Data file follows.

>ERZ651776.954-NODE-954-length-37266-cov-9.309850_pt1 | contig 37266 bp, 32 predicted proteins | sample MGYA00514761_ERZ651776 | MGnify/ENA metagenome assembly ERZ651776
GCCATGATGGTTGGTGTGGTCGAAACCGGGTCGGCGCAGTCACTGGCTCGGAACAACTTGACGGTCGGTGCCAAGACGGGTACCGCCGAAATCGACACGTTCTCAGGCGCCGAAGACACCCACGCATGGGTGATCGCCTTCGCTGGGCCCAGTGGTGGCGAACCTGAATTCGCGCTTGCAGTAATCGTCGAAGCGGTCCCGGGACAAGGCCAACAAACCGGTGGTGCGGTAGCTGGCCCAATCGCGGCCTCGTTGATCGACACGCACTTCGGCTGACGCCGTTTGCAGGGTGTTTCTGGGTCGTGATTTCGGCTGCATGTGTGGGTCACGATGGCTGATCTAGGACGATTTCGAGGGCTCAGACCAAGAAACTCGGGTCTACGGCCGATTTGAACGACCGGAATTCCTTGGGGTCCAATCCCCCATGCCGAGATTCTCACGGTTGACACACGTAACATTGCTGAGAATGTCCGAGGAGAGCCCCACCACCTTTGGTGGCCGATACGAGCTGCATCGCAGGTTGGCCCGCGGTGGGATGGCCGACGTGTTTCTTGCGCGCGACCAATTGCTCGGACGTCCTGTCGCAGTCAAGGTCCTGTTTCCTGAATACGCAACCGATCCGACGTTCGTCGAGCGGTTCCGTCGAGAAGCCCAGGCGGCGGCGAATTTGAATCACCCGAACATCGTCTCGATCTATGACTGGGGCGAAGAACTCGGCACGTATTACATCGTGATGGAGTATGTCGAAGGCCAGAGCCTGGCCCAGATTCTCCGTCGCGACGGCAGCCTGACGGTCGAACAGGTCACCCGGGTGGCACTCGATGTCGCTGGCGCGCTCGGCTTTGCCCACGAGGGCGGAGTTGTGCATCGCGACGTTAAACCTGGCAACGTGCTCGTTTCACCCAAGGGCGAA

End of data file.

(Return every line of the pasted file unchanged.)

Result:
>ERZ651776.954-NODE-954-length-37266-cov-9.309850_pt1 | contig 37266 bp, 32 predicted proteins | sample MGYA00514761_ERZ651776 | MGnify/ENA metagenome assembly ERZ651776
GCCATGATGGTTGGTGTGGTCGAAACCGGGTCGGCGCAGTCACTGGCTCGGAACAACTTGACGGTCGGTGCCAAGACGGGTACCGCCGAAATCGACACGTTCTCAGGCGCCGAAGACACCCACGCATGGGTGATCGCCTTCGCTGGGCCCAGTGGTGGCGAACCTGAATTCGCGCTTGCAGTAATCGTCGAAGCGGTCCCGGGACAAGGCCAACAAACCGGTGGTGCGGTAGCTGGCCCAATCGCGGCCTCGTTGATCGACACGCACTTCGGCTGACGCCGTTTGCAGGGTGTTTCTGGGTCGTGATTTCGGCTGCATGTGTGGGTCACGATGGCTGATCTAGGACGATTTCGAGGGCTCAGACCAAGAAACTCGGGTCTACGGCCGATTTGAACGACCGGAATTCCTTGGGGTCCAATCCCCCATGCCGAGATTCTCACGGTTGACACACGTAACATTGCTGAGAATGTCCGAGGAGAGCCCCACCACCTTTGGTGGCCGATACGAGCTGCATCGCAGGTTGGCCCGCGGTGGGATGGCCGACGTGTTTCTTGCGCGCGACCAATTGCTCGGACGTCCTGTCGCAGTCAAGGTCCTGTTTCCTGAATACGCAACCGATCCGACGTTCGTCGAGCGGTTCCGTCGAGAAGCCCAGGCGGCGGCGAATTTGAATCACCCGAACATCGTCTCGATCTATGACTGGGGCGAAGAACTCGGCACGTATTACATCGTGATGGAGTATGTCGAAGGCCAGAGCCTGGCCCAGATTCTCCGTCGCGACGGCAGCCTGACGGTCGAACAGGTCACCCGGGTGGCACTCGATGTCGCTGGCGCGCTCGGCTTTGCCCACGAGGGCGGAGTTGTGCATCGCGACGTTAAACCTGGCAACGTGCTCGTTTCACCCAAGGGCGAA